McConnell made a similar argument, saying that in addition to the cost of the raw material nearly tripling, the implementation of the phase-three ban during the pandemic was unfortunate and poorly timed.
Large conglomerate GraceKennedy, which produces various beverages, is not on board with consumers being made to bear the brunt of the increases. Those costs, said GK Group CEO Don Wehby, should be absorbed by manufacturers.
Wehby said that after significant research and discussions with our brand partners, the conglomerate was able to identify a feasible paper straw solution and made the transition to paper straws for its affected products – Capri Sun and Tropical Rhythms – in November 2020.
“Although the paper straws currently come at a greater cost than plastic straws, the overall effect on the price of our products has not been significant, and we do not anticipate any related impact on sales,” he said.
Wehby, however, noted that GraceKennedy supports the JMEA’s calls to the Government of Jamaica, GOJ, to strengthen enforcement as it relates to the importation and distribution of non-compliant products, including increasing inspections at the ports and in the marketplace.
“It is critical that there is a level playing field for imports to Jamaica, and the GOJ must ensure that those in compliance with the ban are not placed at any disadvantage. Enforcement is essential for the ban to be effective and the desired outcome to be achieved – a clean and healthy environment for all Jamaicans,” he said.
The ban on plastic bags and drinking straws comes amid a downturn in sales for both manufacturers and distributors of the tetra pak and pouch juices, largely as a result of the closure of schools, one of the biggest markets for beverage traders. Since the onset of the pandemic in March 2020, sales of the 200ml juices, which are packaged with straws, are said to have declined by 40 per cent.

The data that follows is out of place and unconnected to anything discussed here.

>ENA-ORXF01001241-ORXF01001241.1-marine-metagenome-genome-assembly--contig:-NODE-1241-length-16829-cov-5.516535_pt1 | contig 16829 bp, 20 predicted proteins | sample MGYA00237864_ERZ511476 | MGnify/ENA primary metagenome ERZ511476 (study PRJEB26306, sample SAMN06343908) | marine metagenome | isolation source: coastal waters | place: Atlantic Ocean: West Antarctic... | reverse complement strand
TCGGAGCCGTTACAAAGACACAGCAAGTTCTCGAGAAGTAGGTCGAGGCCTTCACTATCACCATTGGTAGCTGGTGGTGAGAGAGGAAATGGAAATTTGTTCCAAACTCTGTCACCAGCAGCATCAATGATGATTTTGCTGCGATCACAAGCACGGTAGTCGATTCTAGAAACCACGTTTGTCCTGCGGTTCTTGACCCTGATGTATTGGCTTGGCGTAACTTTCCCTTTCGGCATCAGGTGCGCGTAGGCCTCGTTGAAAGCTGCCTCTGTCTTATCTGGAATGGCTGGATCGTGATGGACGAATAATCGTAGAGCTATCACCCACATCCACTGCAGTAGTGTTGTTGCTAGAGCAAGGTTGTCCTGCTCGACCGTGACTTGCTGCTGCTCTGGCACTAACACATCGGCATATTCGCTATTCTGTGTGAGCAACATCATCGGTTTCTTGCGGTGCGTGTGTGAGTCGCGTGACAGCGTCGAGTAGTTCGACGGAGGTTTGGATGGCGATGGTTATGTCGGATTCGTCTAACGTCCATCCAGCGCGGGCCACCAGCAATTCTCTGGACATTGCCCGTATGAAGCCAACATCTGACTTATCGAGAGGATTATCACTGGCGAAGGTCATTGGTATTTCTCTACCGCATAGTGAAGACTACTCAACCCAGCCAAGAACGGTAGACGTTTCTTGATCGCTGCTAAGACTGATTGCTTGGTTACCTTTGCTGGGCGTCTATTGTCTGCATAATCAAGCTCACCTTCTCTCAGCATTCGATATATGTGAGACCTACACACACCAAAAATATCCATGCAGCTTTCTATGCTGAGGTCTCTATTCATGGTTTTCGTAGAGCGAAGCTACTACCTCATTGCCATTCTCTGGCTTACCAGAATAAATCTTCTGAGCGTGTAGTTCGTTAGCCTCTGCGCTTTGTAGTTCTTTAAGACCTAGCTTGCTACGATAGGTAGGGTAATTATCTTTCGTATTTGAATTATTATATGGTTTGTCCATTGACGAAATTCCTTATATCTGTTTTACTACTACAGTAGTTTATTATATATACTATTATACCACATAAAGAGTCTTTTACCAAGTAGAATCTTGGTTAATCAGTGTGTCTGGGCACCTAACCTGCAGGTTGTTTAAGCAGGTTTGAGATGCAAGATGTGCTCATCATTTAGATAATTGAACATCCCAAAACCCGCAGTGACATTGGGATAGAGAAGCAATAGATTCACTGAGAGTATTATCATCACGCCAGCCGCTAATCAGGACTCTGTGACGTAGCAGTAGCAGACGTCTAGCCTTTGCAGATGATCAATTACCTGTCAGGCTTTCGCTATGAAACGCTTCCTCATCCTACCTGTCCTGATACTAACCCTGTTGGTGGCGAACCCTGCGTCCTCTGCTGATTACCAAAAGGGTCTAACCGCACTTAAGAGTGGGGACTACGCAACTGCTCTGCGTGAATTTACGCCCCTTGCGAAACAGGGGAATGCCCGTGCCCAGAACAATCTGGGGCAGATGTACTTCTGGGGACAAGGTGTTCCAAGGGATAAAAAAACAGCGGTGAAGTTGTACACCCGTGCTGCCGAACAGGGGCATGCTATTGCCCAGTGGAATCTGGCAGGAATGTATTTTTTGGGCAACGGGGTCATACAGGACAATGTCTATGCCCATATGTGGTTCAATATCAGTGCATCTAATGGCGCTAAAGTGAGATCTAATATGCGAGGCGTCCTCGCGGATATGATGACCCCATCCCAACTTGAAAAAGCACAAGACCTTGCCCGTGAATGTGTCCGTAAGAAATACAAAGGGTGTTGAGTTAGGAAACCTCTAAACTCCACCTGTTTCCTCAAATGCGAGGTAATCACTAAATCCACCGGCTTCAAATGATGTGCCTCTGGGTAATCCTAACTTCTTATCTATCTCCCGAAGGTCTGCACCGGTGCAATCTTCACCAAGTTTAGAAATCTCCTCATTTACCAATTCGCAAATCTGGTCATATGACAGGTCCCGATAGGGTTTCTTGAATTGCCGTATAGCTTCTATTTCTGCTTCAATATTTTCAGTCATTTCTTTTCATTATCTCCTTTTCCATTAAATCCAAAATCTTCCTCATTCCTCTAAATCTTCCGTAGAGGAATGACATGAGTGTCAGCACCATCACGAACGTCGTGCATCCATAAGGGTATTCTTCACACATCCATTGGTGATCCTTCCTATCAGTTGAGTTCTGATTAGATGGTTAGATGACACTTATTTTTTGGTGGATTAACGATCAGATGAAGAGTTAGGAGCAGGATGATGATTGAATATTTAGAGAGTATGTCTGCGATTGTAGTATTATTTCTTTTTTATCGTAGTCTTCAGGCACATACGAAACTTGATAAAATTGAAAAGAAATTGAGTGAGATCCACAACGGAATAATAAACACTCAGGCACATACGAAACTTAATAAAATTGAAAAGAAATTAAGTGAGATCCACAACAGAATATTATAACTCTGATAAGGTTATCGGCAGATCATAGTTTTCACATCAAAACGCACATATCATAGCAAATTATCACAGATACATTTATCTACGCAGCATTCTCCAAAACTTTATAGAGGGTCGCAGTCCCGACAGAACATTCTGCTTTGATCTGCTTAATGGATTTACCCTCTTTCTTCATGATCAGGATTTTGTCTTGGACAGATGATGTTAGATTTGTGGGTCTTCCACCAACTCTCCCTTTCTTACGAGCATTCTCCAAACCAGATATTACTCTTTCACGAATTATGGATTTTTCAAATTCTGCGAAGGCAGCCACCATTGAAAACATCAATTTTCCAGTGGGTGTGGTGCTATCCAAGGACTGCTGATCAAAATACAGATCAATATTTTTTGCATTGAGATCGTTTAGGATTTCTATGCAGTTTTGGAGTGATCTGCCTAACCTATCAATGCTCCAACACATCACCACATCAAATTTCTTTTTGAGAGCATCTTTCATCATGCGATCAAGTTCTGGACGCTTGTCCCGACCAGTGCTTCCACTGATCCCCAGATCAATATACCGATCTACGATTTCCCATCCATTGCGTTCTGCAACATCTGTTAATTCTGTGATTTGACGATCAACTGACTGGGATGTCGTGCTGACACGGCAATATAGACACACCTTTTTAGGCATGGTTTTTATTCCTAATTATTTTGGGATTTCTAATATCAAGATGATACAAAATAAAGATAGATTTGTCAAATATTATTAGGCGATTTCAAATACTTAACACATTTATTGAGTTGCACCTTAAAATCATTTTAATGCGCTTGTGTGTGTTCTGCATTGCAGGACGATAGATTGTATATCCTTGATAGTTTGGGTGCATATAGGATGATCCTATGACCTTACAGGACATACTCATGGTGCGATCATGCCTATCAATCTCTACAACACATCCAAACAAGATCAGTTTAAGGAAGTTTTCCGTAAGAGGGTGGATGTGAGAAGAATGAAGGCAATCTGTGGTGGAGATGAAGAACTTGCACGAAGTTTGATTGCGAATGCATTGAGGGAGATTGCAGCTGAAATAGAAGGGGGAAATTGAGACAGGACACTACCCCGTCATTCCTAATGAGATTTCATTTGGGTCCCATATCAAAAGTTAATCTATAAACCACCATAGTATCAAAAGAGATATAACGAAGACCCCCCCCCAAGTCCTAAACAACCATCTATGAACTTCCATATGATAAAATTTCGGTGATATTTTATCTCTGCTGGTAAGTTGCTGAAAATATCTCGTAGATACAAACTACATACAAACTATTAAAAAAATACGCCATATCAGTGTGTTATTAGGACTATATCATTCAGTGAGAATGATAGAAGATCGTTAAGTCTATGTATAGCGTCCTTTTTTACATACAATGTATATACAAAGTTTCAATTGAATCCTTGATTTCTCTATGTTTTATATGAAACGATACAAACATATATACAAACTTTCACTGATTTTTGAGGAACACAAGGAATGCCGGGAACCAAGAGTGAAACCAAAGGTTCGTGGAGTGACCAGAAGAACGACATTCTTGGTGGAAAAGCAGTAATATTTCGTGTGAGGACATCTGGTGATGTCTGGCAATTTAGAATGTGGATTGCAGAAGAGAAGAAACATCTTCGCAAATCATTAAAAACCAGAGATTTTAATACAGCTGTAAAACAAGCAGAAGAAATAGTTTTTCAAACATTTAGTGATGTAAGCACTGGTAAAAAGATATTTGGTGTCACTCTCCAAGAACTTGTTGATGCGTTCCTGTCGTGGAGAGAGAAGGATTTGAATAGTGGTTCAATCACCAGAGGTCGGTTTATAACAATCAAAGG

Pandohie, who is also president of the JMEA, says the group has asked again that GOJ further delay the third phase of the ban until the mechanisms are in place at Customs to ensure strict enforcement against plastic straws entering the country.
The portfolio minister, Pearnel Charles Jr, who heads the Ministry of Housing, Urban Renewal, Environment and Climate Change, did not respond to requests for comment on the issue.
One of the issues that the JMEA wants clarity on is whether Jamaican manufacturers can continue making plastic straws but for foreign clients only.
“One major local company just landed a significant contract manufacturing for Bolivia, and it would simply be nonsensical to put this contract at risk for a legislation that does not apply to that country,” said Pandohie.
“If the ministry is having a trust issue with the local players, then the JMEA has recommended that simple controls such as inventory, production quantity, and evidence of exports be put in place,” he said.
Charles has promised engagement with the private sector on issues that arise under the ban. He has already committed to exploring measures to strengthen regulation of single-use containers after data showed that imports of non-biodegradable packaging had increased under the ban.